The Salvagers At Yale Rep
The Salvagers by Harrison David Rivers, having its world premiere at Yale Rep, is the latest in a long line of semi-successful plays to indulge in kitchen sink realism. There is an angry young man at the center of the working class Salvage family – a Black angry young man at that – and yet the play does not deal with any of the wider social issues of the day, one of the hallmarks of the genre. Rivers’ concerns are entirely domestic.
Set in Chicago (“off the Belmont L stop” the program informs us), this is the kind of play in which a troubled family bickers, argues, and explodes into rage until secrets are revealed and uncomfortable home truths are spoken en route to a resolution of some sort – a more or less happy one in the case of The Salvagers.
Boseman Salvage, Jr. (Taylor A. Blackman), is a twenty-ish aspiring actor with a taste for Shakespeare who has returned from the Big Apple bruised and battered from too many failed auditions. The manifold indignities of the actor’s life alone might explain his anger, but it turns out there’s more to it than that. He suffers from an unidentified emotional issue serious enough to require medication and regular visits with a therapist.
Back home he works shoveling snow and in a restaurant while continuing to work on his audition pieces – Edmund’s “stand up for bastards” speech from Lear and the “to be or not to be” soliloquy from Hamlet, which takes on particular resonance as the play progresses.
The Salvagers presents us with a fairly standard broken home. Junior is living in a volatile relationship with his locksmith father, Boseman, Sr. (Julian Elijah Martinez), a decent guy with anger issues who tries and mostly fails to reach his disaffected son. His mother Nedra (Toni Martin), with whom he has a more peaceable relationship, works for the Post Office and is gay – a bit of a red herring which lets Rivers spring a surprise or two on the audience.
Both men develop relationships with women during the course of the action. Senior a fairly successful one with substitute teacher Elinor (McKenzie Chinn), while Junior’s friendship with Paulina (Mikayla LaShae Bartholomew) remains rocky.
But it is the father-son relationship that is at the heart of The Salvagers, with the female characters playing important but still peripheral roles.
The play meanders for nearly two intermissionless hours, stuffed with plenty of emotional pyrotechnics and the occasional brief burst of interpretive dance, until it ends on a minor note. Despite some occasionally effective set pieces for its characters, The Salvagers doesn’t add anything too terribly unique to the genre.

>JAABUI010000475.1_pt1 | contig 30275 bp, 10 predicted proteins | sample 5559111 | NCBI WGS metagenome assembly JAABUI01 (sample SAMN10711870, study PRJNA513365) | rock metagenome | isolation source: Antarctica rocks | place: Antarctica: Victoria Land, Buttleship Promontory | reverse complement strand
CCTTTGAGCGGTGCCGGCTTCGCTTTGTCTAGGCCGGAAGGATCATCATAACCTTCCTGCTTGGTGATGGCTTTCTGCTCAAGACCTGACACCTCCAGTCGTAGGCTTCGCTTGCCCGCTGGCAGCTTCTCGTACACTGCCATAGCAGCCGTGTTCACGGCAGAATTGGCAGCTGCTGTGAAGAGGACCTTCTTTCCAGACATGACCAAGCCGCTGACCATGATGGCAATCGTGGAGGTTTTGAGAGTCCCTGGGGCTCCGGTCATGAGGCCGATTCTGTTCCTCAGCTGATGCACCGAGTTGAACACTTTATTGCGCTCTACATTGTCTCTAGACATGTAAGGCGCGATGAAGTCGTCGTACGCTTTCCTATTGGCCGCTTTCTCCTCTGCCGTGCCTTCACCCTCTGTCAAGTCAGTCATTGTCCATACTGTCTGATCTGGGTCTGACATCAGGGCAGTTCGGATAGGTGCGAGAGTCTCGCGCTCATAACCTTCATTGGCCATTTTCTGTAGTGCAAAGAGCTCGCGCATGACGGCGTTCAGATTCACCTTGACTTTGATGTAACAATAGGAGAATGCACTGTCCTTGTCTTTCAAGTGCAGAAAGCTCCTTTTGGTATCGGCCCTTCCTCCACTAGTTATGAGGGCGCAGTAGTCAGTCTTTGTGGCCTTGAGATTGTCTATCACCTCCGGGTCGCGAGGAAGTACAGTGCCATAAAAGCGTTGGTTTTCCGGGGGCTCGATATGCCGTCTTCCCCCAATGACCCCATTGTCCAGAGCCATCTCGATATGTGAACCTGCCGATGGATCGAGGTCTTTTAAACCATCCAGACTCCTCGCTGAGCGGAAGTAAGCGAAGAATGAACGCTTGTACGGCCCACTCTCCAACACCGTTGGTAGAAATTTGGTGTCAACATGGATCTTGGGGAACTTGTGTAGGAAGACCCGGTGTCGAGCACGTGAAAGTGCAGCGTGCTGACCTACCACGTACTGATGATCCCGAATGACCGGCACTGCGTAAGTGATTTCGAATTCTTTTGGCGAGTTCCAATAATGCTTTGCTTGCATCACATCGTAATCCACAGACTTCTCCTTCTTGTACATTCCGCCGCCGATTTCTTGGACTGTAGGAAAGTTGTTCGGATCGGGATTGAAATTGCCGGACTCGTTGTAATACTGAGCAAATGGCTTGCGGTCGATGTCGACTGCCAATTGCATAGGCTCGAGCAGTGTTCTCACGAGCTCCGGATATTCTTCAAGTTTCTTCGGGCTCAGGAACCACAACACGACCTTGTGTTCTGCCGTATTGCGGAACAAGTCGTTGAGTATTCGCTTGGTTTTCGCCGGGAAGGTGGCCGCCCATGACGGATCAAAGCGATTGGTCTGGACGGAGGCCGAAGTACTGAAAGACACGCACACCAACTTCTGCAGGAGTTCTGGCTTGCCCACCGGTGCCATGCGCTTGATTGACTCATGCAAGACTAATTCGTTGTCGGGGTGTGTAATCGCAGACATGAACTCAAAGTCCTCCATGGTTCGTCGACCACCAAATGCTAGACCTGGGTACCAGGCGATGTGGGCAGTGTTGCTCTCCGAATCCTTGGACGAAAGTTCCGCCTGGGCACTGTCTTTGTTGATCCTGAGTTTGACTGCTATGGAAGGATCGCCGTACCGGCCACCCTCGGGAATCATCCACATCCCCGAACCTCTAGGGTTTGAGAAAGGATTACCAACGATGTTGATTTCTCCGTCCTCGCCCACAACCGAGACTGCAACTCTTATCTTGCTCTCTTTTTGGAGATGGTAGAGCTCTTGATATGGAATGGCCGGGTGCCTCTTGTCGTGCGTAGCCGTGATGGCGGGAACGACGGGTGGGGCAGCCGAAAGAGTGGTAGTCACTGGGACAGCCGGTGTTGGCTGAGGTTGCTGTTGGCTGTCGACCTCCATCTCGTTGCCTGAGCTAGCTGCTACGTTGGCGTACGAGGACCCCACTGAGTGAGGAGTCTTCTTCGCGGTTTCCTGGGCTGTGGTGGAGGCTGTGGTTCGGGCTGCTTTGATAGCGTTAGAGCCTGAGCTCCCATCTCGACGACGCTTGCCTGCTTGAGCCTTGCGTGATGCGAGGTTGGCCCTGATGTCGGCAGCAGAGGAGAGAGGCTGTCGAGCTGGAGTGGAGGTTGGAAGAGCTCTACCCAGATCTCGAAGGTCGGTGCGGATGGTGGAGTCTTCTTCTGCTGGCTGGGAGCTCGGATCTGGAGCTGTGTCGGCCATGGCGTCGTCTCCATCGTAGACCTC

In a program note, the production dramaturg (Eric M. Glover) tries mightily to make a case for the play’s deep significance. Unfortunately, audiences don’t read the playwright’s stage directions or his artistic statement. Nor do they necessarily catch the hidden significance of characters’ names. Glover tells us that Boseman comes from the German for “bad, poor”, which explains what exactly?
For my money, The Salvagers seldom rises above the level of gritty soap opera. Based on the evidence of much episodic television, that seems to be more than enough for most folks.
What makes The Salvagers worth a trip to the Yale Rep is a stellar production. The director Mikael Burke has assembled an exemplary cast and elicited some spectacular performances from them, especially from the men.
The two Bosemans tear their passions to tatters in masterful ways. Burke has led them right to the edge of overdoing it without ever letting them cross that fateful line. The women in the play have less explosive parts, yet they all contribute lovely moments, especially Martin as Nedra, Junior’s mother. These fine performances went a long way to helping me overlook The Salvagers’ shortcomings.
B Entsminger has created a spectacular set entirely in shades of black and grey. Descending panels host video projections that take us to the snowy streets of Chicago or allow us to travel with Junior along Chicago’s L Line. The back of the stage is dominated by a vast mountain of snow like the ones you see piled up in the corners of city parking lots after a particularly heavy fall.
Nic Vincent’s dramatic lighting is every bit the equal of Entsminger’s visual imagination. Together they create some truly arresting stage pictures. The working class costumes by Risa Ando do not draw attention to themselves, which is precisely the point.
While the visual aspect of The Salvagers may overstate the somberness of the proceedings and be a little heavy handed with metaphor, it is undeniably attractive. Indeed, the design teams at Yale Rep, often drawn from students at the Drama School, are one of the most consistently successful elements of Rep productions.
The Salvagers continues at Yale Rep’s theatre on Chapel Street through December 16, 2023. For more information and to purchase tickets, visit the Yale Rep website.
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